Drypoint appeared circa 15th century thanks to Albrecht Durer, a German artist who popularized the technique; alongside the renowned Rembradt van Rijn who was well known for his drypoint etchings. Drypoint is an engraving or incising technique that scratches the original piece of art directly into a copper plate with a pointed tool. The image comes out in the lines which appear kind of subdued due to the ink that it is printed with and an apparatus that purposely leaves rough edges and ridges in the print with a tool called a burr.
Where the lines of a drypoint print are is determined by the placement of the burr on the grooves. These lines tend to have sharp points or angles which are starkly visible as the lines change the direction they’ll go due to the resistance of the points of the engraving. Drypoint is literally meant to resist itself to create the desired effect and is a dynamic technique that makes it effectively useful with other types of print methods to accent the print or as the initial feathery light sketch to indicate where the artwork will be ultimately incised.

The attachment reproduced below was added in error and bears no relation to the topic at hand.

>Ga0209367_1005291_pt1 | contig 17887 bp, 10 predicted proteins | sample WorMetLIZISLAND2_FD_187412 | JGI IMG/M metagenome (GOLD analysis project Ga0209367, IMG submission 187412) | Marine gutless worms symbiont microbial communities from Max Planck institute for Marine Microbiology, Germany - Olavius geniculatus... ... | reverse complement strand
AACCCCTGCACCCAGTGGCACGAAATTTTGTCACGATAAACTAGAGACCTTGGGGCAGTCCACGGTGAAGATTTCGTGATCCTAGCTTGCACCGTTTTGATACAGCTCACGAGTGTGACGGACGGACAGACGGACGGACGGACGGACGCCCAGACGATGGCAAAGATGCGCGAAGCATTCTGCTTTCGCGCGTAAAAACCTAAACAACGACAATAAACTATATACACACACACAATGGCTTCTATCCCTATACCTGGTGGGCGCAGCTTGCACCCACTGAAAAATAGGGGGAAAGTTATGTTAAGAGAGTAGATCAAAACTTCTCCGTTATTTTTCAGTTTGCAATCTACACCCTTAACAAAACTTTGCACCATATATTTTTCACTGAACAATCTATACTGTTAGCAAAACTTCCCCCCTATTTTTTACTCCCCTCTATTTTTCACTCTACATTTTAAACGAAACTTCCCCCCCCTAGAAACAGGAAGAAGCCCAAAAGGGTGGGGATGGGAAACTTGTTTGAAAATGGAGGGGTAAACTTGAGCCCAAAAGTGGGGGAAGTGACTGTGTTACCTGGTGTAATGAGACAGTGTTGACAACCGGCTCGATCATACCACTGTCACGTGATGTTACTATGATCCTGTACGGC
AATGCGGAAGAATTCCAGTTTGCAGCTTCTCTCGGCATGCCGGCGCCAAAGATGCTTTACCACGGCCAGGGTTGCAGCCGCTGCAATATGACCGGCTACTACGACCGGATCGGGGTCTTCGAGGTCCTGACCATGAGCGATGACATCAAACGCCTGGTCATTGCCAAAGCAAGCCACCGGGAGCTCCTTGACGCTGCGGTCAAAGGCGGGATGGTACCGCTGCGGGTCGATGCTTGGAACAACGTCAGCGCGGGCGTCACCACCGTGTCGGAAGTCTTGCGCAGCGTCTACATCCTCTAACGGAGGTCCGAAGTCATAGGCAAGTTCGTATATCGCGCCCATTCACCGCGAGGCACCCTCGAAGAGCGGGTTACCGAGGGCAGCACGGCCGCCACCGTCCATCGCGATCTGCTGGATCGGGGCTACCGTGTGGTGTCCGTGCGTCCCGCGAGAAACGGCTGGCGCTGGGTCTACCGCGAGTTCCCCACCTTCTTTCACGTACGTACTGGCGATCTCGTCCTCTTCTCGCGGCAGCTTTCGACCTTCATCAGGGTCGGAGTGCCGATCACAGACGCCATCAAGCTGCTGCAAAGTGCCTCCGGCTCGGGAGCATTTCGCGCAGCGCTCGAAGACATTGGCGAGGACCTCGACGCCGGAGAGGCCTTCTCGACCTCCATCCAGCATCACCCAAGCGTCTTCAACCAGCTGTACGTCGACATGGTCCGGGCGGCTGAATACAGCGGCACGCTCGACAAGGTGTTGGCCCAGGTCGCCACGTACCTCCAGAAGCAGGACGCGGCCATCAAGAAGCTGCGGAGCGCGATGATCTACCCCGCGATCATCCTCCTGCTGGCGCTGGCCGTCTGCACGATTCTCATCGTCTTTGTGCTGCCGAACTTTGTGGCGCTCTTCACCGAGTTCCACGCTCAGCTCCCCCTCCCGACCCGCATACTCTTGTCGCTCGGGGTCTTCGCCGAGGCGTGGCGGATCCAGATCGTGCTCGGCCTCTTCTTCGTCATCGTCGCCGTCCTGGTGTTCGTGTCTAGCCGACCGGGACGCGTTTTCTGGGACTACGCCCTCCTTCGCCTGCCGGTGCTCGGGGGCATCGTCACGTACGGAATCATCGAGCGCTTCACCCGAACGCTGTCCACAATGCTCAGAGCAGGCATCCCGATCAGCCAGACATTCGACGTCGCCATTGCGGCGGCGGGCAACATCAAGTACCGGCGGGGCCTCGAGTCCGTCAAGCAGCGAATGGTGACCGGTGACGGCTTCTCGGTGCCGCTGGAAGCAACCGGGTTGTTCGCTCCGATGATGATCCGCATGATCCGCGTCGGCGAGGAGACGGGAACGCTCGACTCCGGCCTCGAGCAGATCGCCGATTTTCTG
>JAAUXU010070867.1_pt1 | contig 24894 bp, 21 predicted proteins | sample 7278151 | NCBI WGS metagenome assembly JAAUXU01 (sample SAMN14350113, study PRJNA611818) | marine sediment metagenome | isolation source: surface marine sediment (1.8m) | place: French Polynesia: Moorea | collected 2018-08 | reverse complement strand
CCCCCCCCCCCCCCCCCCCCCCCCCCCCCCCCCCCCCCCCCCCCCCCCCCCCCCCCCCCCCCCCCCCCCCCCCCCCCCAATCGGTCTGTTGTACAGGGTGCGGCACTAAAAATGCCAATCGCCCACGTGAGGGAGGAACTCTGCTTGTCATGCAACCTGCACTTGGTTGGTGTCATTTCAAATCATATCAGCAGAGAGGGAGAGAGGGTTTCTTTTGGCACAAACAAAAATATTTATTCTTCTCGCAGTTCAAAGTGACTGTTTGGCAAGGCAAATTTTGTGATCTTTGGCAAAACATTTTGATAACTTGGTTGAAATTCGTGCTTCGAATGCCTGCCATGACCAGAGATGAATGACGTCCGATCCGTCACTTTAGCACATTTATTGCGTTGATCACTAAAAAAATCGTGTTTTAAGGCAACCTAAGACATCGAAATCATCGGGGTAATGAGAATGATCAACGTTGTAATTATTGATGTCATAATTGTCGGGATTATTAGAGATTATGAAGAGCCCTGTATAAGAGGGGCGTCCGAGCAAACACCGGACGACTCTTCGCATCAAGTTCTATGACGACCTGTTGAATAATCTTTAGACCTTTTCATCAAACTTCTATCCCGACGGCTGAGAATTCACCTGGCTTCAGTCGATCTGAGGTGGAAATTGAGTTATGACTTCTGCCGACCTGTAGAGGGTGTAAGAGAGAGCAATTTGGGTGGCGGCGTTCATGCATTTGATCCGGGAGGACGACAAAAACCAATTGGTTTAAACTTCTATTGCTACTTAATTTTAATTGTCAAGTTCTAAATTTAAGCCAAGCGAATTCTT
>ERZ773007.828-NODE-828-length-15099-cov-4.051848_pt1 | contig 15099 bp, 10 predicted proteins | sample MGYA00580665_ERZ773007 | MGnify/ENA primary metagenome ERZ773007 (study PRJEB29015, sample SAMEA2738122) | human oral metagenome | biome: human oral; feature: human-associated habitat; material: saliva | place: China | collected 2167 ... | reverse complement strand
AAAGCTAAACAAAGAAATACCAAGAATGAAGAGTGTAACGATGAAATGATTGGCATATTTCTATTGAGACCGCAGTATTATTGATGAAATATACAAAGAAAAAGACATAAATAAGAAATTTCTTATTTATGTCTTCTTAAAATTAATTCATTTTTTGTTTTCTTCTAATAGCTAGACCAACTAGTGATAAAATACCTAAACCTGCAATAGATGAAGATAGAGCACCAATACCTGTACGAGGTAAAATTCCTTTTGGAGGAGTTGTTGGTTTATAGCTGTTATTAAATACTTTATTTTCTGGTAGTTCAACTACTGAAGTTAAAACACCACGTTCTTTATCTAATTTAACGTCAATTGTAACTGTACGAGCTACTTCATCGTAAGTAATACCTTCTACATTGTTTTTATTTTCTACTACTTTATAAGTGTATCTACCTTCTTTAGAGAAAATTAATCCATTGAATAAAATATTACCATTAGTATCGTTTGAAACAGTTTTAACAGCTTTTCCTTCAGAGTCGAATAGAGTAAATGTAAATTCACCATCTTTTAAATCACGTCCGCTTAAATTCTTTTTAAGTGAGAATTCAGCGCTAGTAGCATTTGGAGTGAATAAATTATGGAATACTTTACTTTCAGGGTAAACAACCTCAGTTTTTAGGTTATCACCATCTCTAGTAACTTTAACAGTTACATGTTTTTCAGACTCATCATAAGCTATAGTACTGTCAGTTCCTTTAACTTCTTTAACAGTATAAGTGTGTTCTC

Monotype MoMA describes this printmaking form as one that makes the print regardless of its original form, appear as if it was painted given the form the print takes as though a painters brush strokes created it. The use of paint or high quality printing ink coats the desired surface, usually a sheet or a metal, a sheet of glass, or a sheet of plastic. Next the paper transfer is completed by rubbing or using a press machine to get the image onto the desired paper. The plate that helps apply the image can either be coated in paint or archival ink with a brush method to form light areas or the opposing dark areas are the same ink or paint coating stage takes place but the ink or paint is later taken away by brushes, rags, or fingers. This method is called subtractive. Each plate can only produce one type of design hence the term monotype but the designs after the fact, are duplicable and are termed “ghost impressions” because they are so faint because they are created from the residue of the leftover ink or paint.